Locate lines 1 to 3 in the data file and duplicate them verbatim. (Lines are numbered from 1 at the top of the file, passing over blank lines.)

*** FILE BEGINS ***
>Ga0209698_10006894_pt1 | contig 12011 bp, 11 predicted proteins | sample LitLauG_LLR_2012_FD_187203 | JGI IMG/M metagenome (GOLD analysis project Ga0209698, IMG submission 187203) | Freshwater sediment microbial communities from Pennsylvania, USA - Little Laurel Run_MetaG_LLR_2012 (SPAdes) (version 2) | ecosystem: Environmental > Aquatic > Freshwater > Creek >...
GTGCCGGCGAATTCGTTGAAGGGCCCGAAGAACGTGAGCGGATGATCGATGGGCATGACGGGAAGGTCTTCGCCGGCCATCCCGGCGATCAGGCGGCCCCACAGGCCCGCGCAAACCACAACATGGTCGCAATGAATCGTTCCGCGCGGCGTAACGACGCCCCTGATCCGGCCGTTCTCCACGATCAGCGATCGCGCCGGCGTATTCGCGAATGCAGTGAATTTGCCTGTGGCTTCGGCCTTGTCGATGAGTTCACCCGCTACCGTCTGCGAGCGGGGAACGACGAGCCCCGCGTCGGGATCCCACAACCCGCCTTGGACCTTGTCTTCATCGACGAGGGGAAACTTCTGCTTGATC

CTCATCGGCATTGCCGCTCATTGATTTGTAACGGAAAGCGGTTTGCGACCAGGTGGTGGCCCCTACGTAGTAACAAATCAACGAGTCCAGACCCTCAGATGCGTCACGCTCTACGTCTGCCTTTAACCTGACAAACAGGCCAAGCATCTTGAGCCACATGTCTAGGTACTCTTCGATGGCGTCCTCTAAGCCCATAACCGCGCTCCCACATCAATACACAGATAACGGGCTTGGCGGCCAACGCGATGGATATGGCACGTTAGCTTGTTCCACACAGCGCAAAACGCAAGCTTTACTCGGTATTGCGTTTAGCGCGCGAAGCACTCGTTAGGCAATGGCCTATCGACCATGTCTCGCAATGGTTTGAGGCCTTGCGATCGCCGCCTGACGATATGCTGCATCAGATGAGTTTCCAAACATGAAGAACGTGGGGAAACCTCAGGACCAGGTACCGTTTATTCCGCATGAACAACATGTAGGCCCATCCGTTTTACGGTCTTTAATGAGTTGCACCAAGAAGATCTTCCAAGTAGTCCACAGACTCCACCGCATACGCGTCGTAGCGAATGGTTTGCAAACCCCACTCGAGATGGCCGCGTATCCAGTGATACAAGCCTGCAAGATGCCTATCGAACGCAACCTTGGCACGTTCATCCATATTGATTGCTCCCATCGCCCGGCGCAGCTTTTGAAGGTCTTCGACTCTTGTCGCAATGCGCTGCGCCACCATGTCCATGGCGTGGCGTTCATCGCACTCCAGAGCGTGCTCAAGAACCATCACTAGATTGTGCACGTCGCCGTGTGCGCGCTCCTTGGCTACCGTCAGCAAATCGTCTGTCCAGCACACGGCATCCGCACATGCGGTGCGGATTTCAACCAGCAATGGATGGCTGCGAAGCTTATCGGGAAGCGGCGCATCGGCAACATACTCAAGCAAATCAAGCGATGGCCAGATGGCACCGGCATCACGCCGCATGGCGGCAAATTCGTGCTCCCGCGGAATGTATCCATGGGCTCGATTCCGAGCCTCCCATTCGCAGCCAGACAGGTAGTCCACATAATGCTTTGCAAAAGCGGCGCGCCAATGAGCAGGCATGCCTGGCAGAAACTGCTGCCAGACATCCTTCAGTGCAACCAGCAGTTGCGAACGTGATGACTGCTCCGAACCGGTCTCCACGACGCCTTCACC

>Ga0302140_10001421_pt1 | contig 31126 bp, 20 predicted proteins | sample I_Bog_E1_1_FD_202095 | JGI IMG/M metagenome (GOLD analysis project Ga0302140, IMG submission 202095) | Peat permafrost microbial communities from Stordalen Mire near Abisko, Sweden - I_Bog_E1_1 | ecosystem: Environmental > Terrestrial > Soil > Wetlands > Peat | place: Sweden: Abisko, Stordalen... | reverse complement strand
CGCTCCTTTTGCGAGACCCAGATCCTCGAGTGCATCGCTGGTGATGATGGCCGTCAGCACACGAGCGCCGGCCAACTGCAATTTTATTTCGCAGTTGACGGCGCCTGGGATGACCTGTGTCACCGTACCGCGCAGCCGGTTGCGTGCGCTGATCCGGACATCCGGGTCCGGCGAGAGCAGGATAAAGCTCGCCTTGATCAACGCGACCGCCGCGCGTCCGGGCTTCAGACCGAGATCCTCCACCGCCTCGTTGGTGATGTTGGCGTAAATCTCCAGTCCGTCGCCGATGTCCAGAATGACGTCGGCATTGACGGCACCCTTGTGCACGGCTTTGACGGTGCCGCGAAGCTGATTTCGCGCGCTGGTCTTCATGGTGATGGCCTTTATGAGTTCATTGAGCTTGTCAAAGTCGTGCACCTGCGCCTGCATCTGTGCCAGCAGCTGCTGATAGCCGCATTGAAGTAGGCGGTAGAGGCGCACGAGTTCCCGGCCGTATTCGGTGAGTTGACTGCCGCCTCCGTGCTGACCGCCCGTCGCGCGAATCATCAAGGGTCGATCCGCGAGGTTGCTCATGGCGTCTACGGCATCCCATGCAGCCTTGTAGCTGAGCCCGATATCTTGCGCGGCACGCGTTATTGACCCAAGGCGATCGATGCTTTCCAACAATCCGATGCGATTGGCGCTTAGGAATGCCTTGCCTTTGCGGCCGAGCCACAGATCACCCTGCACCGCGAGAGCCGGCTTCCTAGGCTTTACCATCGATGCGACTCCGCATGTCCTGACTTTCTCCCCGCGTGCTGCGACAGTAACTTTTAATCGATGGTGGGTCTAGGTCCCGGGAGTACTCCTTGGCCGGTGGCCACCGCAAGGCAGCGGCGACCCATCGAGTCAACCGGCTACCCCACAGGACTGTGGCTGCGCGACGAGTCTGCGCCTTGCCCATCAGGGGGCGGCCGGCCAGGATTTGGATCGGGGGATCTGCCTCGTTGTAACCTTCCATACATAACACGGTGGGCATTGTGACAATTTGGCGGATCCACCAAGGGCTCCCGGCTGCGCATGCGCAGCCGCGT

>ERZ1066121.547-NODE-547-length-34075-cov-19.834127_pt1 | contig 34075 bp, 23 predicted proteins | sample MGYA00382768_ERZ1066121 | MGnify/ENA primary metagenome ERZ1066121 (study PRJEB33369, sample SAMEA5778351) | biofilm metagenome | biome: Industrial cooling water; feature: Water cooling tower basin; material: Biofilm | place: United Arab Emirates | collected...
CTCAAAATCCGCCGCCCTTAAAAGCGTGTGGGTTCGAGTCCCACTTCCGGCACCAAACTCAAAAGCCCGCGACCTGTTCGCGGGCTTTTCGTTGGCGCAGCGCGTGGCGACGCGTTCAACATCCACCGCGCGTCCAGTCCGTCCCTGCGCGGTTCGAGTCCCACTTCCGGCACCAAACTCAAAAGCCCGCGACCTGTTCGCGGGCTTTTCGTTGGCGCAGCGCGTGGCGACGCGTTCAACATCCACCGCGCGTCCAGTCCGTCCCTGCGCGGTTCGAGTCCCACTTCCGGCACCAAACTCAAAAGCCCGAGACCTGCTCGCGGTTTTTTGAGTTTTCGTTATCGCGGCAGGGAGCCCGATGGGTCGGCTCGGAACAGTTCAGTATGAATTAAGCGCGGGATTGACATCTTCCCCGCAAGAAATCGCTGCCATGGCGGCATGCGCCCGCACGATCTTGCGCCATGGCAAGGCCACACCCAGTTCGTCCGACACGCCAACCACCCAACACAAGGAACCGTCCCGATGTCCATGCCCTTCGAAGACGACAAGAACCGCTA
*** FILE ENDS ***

>Ga0209698_10006894_pt1 | contig 12011 bp, 11 predicted proteins | sample LitLauG_LLR_2012_FD_187203 | JGI IMG/M metagenome (GOLD analysis project Ga0209698, IMG submission 187203) | Freshwater sediment microbial communities from Pennsylvania, USA - Little Laurel Run_MetaG_LLR_2012 (SPAdes) (version 2) | ecosystem: Environmental > Aquatic > Freshwater > Creek >...
GTGCCGGCGAATTCGTTGAAGGGCCCGAAGAACGTGAGCGGATGATCGATGGGCATGACGGGAAGGTCTTCGCCGGCCATCCCGGCGATCAGGCGGCCCCACAGGCCCGCGCAAACCACAACATGGTCGCAATGAATCGTTCCGCGCGGCGTAACGACGCCCCTGATCCGGCCGTTCTCCACGATCAGCGATCGCGCCGGCGTATTCGCGAATGCAGTGAATTTGCCTGTGGCTTCGGCCTTGTCGATGAGTTCACCCGCTACCGTCTGCGAGCGGGGAACGACGAGCCCCGCGTCGGGATCCCACAACCCGCCTTGGACCTTGTCTTCATCGACGAGGGGAAACTTCTGCTTGATC

CTCATCGGCATTGCCGCTCATTGATTTGTAACGGAAAGCGGTTTGCGACCAGGTGGTGGCCCCTACGTAGTAACAAATCAACGAGTCCAGACCCTCAGATGCGTCACGCTCTACGTCTGCCTTTAACCTGACAAACAGGCCAAGCATCTTGAGCCACATGTCTAGGTACTCTTCGATGGCGTCCTCTAAGCCCATAACCGCGCTCCCACATCAATACACAGATAACGGGCTTGGCGGCCAACGCGATGGATATGGCACGTTAGCTTGTTCCACACAGCGCAAAACGCAAGCTTTACTCGGTATTGCGTTTAGCGCGCGAAGCACTCGTTAGGCAATGGCCTATCGACCATGTCTCGCAATGGTTTGAGGCCTTGCGATCGCCGCCTGACGATATGCTGCATCAGATGAGTTTCCAAACATGAAGAACGTGGGGAAACCTCAGGACCAGGTACCGTTTATTCCGCATGAACAACATGTAGGCCCATCCGTTTTACGGTCTTTAATGAGTTGCACCAAGAAGATCTTCCAAGTAGTCCACAGACTCCACCGCATACGCGTCGTAGCGAATGGTTTGCAAACCCCACTCGAGATGGCCGCGTATCCAGTGATACAAGCCTGCAAGATGCCTATCGAACGCAACCTTGGCACGTTCATCCATATTGATTGCTCCCATCGCCCGGCGCAGCTTTTGAAGGTCTTCGACTCTTGTCGCAATGCGCTGCGCCACCATGTCCATGGCGTGGCGTTCATCGCACTCCAGAGCGTGCTCAAGAACCATCACTAGATTGTGCACGTCGCCGTGTGCGCGCTCCTTGGCTACCGTCAGCAAATCGTCTGTCCAGCACACGGCATCCGCACATGCGGTGCGGATTTCAACCAGCAATGGATGGCTGCGAAGCTTATCGGGAAGCGGCGCATCGGCAACATACTCAAGCAAATCAAGCGATGGCCAGATGGCACCGGCATCACGCCGCATGGCGGCAAATTCGTGCTCCCGCGGAATGTATCCATGGGCTCGATTCCGAGCCTCCCATTCGCAGCCAGACAGGTAGTCCACATAATGCTTTGCAAAAGCGGCGCGCCAATGAGCAGGCATGCCTGGCAGAAACTGCTGCCAGACATCCTTCAGTGCAACCAGCAGTTGCGAACGTGATGACTGCTCCGAACCGGTCTCCACGACGCCTTCACC